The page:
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Effects of domestic processing methods on the phytochemical content of watercress (Nasturtium officinale).
Food Chem. 2016 Dec 01; 212:411-9.FC

Abstract

The impact of conventional cooking and processing methods on total phenols, antioxidant activity, carotenoids and glucosinolates of watercress was evaluated. Boiling significantly decreases phenolic content, antioxidant activity and recoverable glucosinolates, however it increases the carotenoid concentrations of watercress as compared to the raw vegetable. Cooking by microwaving and steaming maintains the majority of phytochemicals in comparison to the fresh material, suggesting that they should be used as the preferred methods of watercress preparation. Boiling of watercress should be avoided to ensure maximum ingestion of watercress-derived beneficial phytochemicals.

Authors+Show Affiliations

Department of Food and Nutritional Sciences, School of Chemistry, Food and Pharmacy, University of Reading, Whiteknights Campus, Reading, United Kingdom. Electronic address: n.giallourou@pgr.reading.ac.uk.Department of Food and Nutritional Sciences, School of Chemistry, Food and Pharmacy, University of Reading, Whiteknights Campus, Reading, United Kingdom.Institute of Food and Health, School of Agriculture and Food Science, University College Dublin, Belfield, Dublin 4, Ireland.

Pub Type(s)

Journal Article

Language

eng

PubMed ID

27374550

Citation

Giallourou, Natasa, et al. "Effects of Domestic Processing Methods On the Phytochemical Content of Watercress (Nasturtium Officinale)." Food Chemistry, vol. 212, 2016, pp. 411-9.
Giallourou N, Oruna-Concha MJ, Harbourne N. Effects of domestic processing methods on the phytochemical content of watercress (Nasturtium officinale). Food Chem. 2016;212:411-9.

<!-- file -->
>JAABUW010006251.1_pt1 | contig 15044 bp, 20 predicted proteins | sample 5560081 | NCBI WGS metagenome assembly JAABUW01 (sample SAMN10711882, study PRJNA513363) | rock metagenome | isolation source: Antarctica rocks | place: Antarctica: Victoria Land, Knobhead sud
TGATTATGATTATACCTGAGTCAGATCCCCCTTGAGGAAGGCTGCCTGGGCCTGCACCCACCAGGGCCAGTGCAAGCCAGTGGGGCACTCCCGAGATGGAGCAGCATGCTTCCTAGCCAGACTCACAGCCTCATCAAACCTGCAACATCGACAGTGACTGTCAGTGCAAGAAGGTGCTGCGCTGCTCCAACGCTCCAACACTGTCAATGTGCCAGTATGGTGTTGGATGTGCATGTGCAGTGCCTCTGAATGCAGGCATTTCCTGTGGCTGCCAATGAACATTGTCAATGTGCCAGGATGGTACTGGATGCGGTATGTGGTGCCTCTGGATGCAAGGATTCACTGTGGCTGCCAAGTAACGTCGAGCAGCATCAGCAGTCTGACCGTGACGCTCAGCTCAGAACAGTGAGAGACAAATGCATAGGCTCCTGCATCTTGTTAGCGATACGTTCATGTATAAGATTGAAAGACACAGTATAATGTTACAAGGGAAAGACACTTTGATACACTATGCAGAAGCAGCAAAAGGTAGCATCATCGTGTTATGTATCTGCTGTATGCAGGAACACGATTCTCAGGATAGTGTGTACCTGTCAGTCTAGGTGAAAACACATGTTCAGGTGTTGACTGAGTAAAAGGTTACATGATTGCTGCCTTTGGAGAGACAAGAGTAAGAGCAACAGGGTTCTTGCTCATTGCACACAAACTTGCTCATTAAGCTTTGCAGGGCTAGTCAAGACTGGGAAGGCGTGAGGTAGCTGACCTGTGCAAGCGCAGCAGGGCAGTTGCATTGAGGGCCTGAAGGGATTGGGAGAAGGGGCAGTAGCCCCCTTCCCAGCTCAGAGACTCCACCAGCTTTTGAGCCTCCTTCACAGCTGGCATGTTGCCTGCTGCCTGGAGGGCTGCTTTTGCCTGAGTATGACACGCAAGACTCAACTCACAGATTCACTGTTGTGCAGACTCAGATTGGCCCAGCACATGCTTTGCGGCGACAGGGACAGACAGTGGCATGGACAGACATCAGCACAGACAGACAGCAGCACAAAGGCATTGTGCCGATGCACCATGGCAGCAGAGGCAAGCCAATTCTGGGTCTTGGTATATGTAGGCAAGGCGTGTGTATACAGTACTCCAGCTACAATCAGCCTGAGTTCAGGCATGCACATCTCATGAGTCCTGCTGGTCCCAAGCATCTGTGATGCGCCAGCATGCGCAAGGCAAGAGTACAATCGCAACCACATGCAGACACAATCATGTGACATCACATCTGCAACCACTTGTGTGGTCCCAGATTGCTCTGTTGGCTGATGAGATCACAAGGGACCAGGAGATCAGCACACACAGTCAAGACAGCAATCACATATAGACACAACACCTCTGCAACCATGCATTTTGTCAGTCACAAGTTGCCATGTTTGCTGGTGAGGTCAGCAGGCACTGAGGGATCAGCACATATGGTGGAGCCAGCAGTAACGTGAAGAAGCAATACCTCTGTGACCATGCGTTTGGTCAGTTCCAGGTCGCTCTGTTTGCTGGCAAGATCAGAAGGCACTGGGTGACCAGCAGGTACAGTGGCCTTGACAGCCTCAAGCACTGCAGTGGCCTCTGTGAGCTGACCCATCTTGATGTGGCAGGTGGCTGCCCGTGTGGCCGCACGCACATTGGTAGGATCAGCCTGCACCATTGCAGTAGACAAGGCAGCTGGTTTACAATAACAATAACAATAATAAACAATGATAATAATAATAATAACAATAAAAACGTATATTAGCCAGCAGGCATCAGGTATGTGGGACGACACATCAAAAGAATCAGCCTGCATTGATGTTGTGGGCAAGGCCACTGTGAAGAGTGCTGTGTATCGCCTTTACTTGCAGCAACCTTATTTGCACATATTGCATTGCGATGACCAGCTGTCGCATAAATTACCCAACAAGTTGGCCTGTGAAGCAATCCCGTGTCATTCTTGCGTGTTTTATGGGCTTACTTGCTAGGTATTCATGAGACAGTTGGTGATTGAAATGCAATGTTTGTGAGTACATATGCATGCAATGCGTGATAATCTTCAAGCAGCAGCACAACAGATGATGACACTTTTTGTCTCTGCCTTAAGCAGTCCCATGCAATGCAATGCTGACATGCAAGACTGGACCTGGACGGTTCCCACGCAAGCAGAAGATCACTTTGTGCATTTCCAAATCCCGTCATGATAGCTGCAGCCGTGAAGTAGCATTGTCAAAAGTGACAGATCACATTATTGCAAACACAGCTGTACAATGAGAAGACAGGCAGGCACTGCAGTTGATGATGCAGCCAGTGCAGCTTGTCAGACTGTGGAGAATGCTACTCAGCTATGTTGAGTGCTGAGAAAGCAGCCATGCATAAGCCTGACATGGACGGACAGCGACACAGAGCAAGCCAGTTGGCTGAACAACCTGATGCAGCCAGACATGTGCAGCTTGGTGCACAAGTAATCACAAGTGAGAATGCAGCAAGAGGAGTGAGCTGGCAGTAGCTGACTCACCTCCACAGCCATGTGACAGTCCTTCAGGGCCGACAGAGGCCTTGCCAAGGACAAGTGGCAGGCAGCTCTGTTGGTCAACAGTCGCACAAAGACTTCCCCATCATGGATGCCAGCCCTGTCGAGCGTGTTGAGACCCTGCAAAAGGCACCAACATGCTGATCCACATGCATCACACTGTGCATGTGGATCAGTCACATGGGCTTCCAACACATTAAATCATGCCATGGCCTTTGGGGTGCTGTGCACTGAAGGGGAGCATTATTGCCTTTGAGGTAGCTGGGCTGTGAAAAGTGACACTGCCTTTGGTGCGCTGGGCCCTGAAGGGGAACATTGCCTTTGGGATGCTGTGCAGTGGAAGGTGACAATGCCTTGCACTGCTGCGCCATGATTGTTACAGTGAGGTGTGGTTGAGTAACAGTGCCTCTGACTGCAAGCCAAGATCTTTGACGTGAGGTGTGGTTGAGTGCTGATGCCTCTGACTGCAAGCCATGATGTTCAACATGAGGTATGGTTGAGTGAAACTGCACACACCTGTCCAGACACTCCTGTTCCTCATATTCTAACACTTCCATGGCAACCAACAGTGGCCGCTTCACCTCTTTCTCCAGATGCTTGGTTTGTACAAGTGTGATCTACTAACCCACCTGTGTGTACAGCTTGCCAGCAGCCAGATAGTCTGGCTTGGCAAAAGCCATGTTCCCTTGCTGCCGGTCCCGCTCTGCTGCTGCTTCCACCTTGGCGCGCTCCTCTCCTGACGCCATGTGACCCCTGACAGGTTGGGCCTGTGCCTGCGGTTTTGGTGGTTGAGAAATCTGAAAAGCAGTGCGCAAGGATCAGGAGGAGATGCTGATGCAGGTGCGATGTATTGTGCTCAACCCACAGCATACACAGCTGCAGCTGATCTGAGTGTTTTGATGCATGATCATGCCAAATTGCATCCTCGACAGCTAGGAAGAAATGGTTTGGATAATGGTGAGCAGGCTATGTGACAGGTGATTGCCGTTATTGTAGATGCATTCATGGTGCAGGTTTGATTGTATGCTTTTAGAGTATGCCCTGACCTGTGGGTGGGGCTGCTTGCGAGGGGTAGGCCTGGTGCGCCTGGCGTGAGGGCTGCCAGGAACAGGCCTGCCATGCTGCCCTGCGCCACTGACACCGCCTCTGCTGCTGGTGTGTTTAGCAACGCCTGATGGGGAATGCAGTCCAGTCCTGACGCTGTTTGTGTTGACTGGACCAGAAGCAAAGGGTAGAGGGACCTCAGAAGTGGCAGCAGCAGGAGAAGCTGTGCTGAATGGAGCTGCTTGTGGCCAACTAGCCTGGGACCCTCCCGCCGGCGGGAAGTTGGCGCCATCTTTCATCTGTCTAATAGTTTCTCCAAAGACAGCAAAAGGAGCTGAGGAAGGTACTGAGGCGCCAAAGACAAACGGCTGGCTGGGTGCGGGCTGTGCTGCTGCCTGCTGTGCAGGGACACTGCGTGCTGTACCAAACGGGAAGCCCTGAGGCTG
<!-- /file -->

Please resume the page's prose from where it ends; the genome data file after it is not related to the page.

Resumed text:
Giallourou, N., Oruna-Concha, M. J., & Harbourne, N. (2016). Effects of domestic processing methods on the phytochemical content of watercress (Nasturtium officinale). Food Chemistry, 212, 411-9. https://doi.org/10.1016/j.foodchem.2016.05.190
Giallourou N, Oruna-Concha MJ, Harbourne N. Effects of Domestic Processing Methods On the Phytochemical Content of Watercress (Nasturtium Officinale). Food Chem. 2016 Dec 1;212:411-9. PubMed PMID: 27374550.
* Article titles in AMA citation format should be in sentence-case
TY - JOUR T1 - Effects of domestic processing methods on the phytochemical content of watercress (Nasturtium officinale). AU - Giallourou,Natasa, AU - Oruna-Concha,Maria Jose, AU - Harbourne,Niamh, Y1 - 2016/06/01/ PY - 2015/12/15/received PY - 2016/05/31/revised PY - 2016/05/31/accepted PY - 2016/7/5/entrez PY - 2016/7/5/pubmed PY - 2017/1/20/medline KW - Brassica KW - Carotenoids KW - Flavonols KW - Glucosinolates KW - Phenolics KW - Phytochemicals KW - Processing KW - Watercress SP - 411 EP - 9 JF - Food chemistry JO - Food Chem VL - 212 N2 - The impact of conventional cooking and processing methods on total phenols, antioxidant activity, carotenoids and glucosinolates of watercress was evaluated. Boiling significantly decreases phenolic content, antioxidant activity and recoverable glucosinolates, however it increases the carotenoid concentrations of watercress as compared to the raw vegetable. Cooking by microwaving and steaming maintains the majority of phytochemicals in comparison to the fresh material, suggesting that they should be used as the preferred methods of watercress preparation. Boiling of watercress should be avoided to ensure maximum ingestion of watercress-derived beneficial phytochemicals. SN - 1873-7072 UR - https://www.unboundmedicine.com/medline/citation/27374550/Effects_of_domestic_processing_methods_on_the_phytochemical_content_of_watercress__Nasturtium_officinale__ L2 - https://linkinghub.elsevier.com/retrieve/pii/S0308-8146(16)30879-2 DB - PRIME DP - Unbound Medicine ER -